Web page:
What is comfort music? Comfort music is the type of music that goes by without a wink. Inoffensive is the word and hardly does it ever incite an opinion one way or the other. You could put it on when hosting company and never would anyone question the choice, but never would they be likely to ask exactly who it is you are listening to, either. You could drive for 100 miles and not remember when track two became track three, four or five. It’s not that it’s all indistinguishable, per se; it’s just that each track seems to blend so well with one another that a listener’s attention has a tendency to wander easily under the backdrop of the stuff.
Local singer-songwriter Jessica Bowers is awfully good at crafting her own brand of comfort music. Making use of an exceptionally elegant voice, her de facto original soundtrack to the play “I Am (Not) My Mother” is a sonic template for how to successfully compose the exact kind of comfort music that succeeds: Strip it down to an acoustic guitar and a voice. Vary the tempos enough to make sure the formula doesn’t become tired. Rely heavily on the natural talent you were born with to get you from one end to the other. Stir together accordingly, and what you have is the freshest piece of expired fruit — a mix that works beautifully from a competence standpoint, though suffers from its lack of new taste.
The best elements of this particular seven song set deal exclusively with her memorable croon, a tone that pulls from the grace of Judy Collins (as well as locally bred Judy Collins disciple Amy Speace) and the soul of Bonnie Riatt. It’s a beautifully concocted style that is just subtle enough to classify as original, an effective and emotive amalgam of influence and ability.
Balladry serves Bowers well, the perfect platform for a voice that can stretch to sprawling lengths. “Love,” the set’s longest track, is simple in its presentation, a sparse acoustic guitar opening its arms for the warmth that the singer’s voice exudes. She uses the slowed-down feel to her advantage, eventually adding tasteful backing harmonies as the tune’s third act begins to settle in. Her ability to rise up before slouching over is impressive, though whenever she decides to straighten her posture, her strength in command is undeniable. Those who think it’s boring aren’t listening.
“Mama You Lived the Dream” travels back and forth between Simon & Garfunkel guitar picking from collaborator Chris Adams and a surprisingly funky hook that is unquestionably the most accessible the collection gets. The sustained gospel-inflicted vocal layer added underneath the song’s bulk is both smart and telling — not only can Bowers sing, but she also knows her way around a composition’s construction site. “Because of You” kicks up the tempo with success and makes the case for the singer as a rock artist, proving how valuable versatility can be for the sake of an artist’s originality.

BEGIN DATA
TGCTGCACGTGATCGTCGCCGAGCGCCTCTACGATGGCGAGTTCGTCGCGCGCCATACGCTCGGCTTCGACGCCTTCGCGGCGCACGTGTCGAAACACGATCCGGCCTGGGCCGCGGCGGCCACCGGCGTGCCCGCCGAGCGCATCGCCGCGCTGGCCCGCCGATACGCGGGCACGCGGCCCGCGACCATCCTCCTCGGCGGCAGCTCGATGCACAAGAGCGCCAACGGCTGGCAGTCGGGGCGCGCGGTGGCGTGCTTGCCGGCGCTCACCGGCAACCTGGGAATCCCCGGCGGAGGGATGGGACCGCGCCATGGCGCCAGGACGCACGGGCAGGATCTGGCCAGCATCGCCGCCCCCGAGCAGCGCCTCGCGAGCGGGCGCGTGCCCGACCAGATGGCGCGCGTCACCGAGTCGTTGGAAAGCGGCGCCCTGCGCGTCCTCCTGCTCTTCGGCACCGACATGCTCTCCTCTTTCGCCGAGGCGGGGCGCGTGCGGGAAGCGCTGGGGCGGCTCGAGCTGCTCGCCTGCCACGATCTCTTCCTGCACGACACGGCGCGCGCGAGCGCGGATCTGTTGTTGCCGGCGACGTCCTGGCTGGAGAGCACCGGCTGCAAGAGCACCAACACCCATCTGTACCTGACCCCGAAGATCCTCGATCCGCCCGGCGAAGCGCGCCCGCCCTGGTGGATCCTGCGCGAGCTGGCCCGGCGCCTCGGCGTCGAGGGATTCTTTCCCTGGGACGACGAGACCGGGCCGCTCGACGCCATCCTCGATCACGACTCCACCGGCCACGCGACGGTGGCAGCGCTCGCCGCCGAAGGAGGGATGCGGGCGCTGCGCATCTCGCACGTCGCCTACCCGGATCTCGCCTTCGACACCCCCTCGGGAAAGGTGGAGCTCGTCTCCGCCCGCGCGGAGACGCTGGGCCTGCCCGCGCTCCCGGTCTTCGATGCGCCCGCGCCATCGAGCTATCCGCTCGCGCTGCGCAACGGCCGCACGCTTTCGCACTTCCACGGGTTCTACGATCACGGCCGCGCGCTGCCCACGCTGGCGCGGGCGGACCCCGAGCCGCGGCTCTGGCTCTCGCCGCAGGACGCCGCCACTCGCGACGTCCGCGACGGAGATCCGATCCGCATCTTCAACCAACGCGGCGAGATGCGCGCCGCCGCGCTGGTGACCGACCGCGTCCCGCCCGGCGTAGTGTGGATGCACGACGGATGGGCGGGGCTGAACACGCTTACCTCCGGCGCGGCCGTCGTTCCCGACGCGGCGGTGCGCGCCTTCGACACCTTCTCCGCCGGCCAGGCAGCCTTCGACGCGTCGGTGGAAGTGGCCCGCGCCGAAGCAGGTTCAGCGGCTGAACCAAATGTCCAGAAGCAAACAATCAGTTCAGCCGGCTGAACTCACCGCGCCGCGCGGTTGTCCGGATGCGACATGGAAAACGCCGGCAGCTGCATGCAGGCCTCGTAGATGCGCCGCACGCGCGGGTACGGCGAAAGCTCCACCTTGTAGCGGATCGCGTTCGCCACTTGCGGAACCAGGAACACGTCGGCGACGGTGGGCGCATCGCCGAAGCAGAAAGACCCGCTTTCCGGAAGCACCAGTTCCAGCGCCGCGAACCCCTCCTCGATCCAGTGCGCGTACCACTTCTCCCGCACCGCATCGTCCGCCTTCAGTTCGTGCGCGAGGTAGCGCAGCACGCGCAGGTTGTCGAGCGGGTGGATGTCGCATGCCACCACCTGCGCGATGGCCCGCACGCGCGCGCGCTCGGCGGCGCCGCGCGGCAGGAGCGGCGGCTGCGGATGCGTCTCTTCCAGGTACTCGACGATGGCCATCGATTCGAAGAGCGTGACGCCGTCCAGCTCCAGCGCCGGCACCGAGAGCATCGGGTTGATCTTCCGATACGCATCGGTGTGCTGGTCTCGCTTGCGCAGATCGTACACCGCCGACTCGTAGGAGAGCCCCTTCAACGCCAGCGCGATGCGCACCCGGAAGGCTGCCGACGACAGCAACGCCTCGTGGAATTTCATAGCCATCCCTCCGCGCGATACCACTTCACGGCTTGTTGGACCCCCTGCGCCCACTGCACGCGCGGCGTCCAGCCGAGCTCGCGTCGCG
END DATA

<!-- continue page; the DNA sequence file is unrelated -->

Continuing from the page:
The slip-ups come early, but most can be forgiven (patience is key upon first listen because of the set’s tie to the aforementioned play). Both “I Am Not My Mother” and “I’ll Be Your Guide” — the collection’s first two tracks — overlap in theme and presentation, making for a repetitive nature that is just a bit too much to swallow. Criticisms seems unfair, however, when considering the place it presumably had within the context of the Maryland Ensemble Theatre production it accompanied. Still, the constant “I am not my mother” refrain grows real old, real quick, and because of its up-front placement on the release, the entire work’s value immediately launches into question.
But there’s substance on the other end of the rainbow, if you can weather the initial storm that helped create it. “Children,” served up late in the set, might be the most affecting song here as the singer pleads for someone or something to “give her a light.” Short but sweet, the tune watches her veer into the Land Of The Blues with bold intonations and somewhat refreshingly, she never appears lost. The woman can wail when she wants to, and it’s a shame she opts against it throughout the majority of this set. Had she decided otherwise, the inherent comfort found here might have been replaced by something far more interesting than what is produced.
Still, that doesn’t mean there aren’t quality moments to be found on “I Am (Not) My Mother,” despite how inoffensive it all might feel at times. Underneath the formulaic predictability that occasionally bogs the record down is a voice with real power, real grit, real substance. Who knows if Jessica Bowers is anything like her mother, but then again, who cares? Because the closer she gets to establishing herself as an individual, the closer she might be to finally realizing her fullest potential. These songs are a start, but they also beg the question: What’s next?
** 2 1/2 STARS OUT OF 4 **